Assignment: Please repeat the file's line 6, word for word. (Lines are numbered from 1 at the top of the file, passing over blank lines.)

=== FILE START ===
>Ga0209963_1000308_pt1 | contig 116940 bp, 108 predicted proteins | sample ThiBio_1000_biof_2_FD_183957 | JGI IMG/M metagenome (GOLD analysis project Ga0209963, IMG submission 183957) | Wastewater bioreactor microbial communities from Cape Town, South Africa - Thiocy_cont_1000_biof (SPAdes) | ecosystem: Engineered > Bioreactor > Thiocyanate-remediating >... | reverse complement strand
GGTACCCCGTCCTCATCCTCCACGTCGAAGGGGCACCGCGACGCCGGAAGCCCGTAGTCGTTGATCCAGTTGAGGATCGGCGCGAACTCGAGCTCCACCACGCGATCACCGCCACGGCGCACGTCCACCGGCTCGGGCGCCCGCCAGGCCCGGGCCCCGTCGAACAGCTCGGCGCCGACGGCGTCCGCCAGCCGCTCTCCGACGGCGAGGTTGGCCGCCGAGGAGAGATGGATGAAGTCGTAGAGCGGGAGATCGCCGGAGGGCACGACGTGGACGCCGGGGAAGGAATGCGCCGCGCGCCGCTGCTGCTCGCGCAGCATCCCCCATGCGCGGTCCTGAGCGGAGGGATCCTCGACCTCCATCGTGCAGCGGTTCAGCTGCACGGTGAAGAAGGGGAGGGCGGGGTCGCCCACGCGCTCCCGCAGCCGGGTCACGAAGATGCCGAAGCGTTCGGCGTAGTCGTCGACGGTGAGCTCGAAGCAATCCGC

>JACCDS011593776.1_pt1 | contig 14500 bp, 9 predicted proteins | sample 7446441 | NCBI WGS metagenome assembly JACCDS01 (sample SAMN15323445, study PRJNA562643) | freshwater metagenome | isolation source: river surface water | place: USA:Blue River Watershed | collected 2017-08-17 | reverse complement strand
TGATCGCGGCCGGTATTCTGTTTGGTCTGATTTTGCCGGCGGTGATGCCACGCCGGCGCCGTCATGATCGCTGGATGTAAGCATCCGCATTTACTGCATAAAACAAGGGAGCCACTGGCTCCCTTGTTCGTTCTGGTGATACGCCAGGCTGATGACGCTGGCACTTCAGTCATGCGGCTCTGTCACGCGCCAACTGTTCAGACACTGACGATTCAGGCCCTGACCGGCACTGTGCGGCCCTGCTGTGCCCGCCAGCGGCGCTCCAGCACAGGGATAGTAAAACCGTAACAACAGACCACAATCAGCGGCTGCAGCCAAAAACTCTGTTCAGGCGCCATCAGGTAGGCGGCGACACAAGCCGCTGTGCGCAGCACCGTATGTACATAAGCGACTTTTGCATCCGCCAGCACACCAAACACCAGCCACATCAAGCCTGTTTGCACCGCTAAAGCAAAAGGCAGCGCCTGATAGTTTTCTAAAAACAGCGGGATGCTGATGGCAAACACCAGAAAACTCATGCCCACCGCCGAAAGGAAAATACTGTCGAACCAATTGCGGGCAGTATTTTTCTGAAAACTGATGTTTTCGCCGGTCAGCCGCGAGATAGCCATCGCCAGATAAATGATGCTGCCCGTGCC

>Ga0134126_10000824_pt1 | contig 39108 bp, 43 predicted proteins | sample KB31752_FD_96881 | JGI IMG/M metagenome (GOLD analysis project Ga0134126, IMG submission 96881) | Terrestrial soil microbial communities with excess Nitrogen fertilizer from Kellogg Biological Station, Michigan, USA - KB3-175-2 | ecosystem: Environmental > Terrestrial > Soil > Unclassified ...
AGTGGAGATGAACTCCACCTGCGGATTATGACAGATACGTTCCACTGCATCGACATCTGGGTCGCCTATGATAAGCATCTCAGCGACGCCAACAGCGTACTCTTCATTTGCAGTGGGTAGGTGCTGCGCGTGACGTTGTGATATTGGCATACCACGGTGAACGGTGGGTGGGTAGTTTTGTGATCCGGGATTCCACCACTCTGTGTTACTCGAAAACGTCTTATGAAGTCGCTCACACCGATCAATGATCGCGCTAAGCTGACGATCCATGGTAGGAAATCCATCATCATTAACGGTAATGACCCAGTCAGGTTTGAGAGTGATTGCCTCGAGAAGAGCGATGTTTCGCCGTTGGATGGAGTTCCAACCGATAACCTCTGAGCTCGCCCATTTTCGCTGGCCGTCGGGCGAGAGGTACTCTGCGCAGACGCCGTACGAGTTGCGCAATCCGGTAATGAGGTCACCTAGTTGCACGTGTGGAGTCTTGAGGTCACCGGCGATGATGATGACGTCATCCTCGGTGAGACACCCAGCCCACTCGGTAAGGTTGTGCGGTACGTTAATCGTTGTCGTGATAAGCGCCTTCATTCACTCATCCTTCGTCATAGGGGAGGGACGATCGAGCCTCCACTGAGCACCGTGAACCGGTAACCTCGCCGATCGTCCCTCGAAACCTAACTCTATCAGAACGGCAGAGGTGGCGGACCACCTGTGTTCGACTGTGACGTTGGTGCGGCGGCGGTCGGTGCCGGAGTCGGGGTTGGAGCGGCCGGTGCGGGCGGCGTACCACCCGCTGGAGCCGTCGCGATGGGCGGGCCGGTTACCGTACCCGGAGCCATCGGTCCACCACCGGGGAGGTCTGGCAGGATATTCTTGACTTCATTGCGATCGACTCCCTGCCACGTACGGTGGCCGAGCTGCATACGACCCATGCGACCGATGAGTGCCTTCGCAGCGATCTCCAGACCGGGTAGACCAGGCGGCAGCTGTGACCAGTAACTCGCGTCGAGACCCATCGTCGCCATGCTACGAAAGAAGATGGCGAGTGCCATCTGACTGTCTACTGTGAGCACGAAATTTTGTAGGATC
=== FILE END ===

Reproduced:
AGTGGAGATGAACTCCACCTGCGGATTATGACAGATACGTTCCACTGCATCGACATCTGGGTCGCCTATGATAAGCATCTCAGCGACGCCAACAGCGTACTCTTCATTTGCAGTGGGTAGGTGCTGCGCGTGACGTTGTGATATTGGCATACCACGGTGAACGGTGGGTGGGTAGTTTTGTGATCCGGGATTCCACCACTCTGTGTTACTCGAAAACGTCTTATGAAGTCGCTCACACCGATCAATGATCGCGCTAAGCTGACGATCCATGGTAGGAAATCCATCATCATTAACGGTAATGACCCAGTCAGGTTTGAGAGTGATTGCCTCGAGAAGAGCGATGTTTCGCCGTTGGATGGAGTTCCAACCGATAACCTCTGAGCTCGCCCATTTTCGCTGGCCGTCGGGCGAGAGGTACTCTGCGCAGACGCCGTACGAGTTGCGCAATCCGGTAATGAGGTCACCTAGTTGCACGTGTGGAGTCTTGAGGTCACCGGCGATGATGATGACGTCATCCTCGGTGAGACACCCAGCCCACTCGGTAAGGTTGTGCGGTACGTTAATCGTTGTCGTGATAAGCGCCTTCATTCACTCATCCTTCGTCATAGGGGAGGGACGATCGAGCCTCCACTGAGCACCGTGAACCGGTAACCTCGCCGATCGTCCCTCGAAACCTAACTCTATCAGAACGGCAGAGGTGGCGGACCACCTGTGTTCGACTGTGACGTTGGTGCGGCGGCGGTCGGTGCCGGAGTCGGGGTTGGAGCGGCCGGTGCGGGCGGCGTACCACCCGCTGGAGCCGTCGCGATGGGCGGGCCGGTTACCGTACCCGGAGCCATCGGTCCACCACCGGGGAGGTCTGGCAGGATATTCTTGACTTCATTGCGATCGACTCCCTGCCACGTACGGTGGCCGAGCTGCATACGACCCATGCGACCGATGAGTGCCTTCGCAGCGATCTCCAGACCGGGTAGACCAGGCGGCAGCTGTGACCAGTAACTCGCGTCGAGACCCATCGTCGCCATGCTACGAAAGAAGATGGCGAGTGCCATCTGACTGTCTACTGTGAGCACGAAATTTTGTAGGATC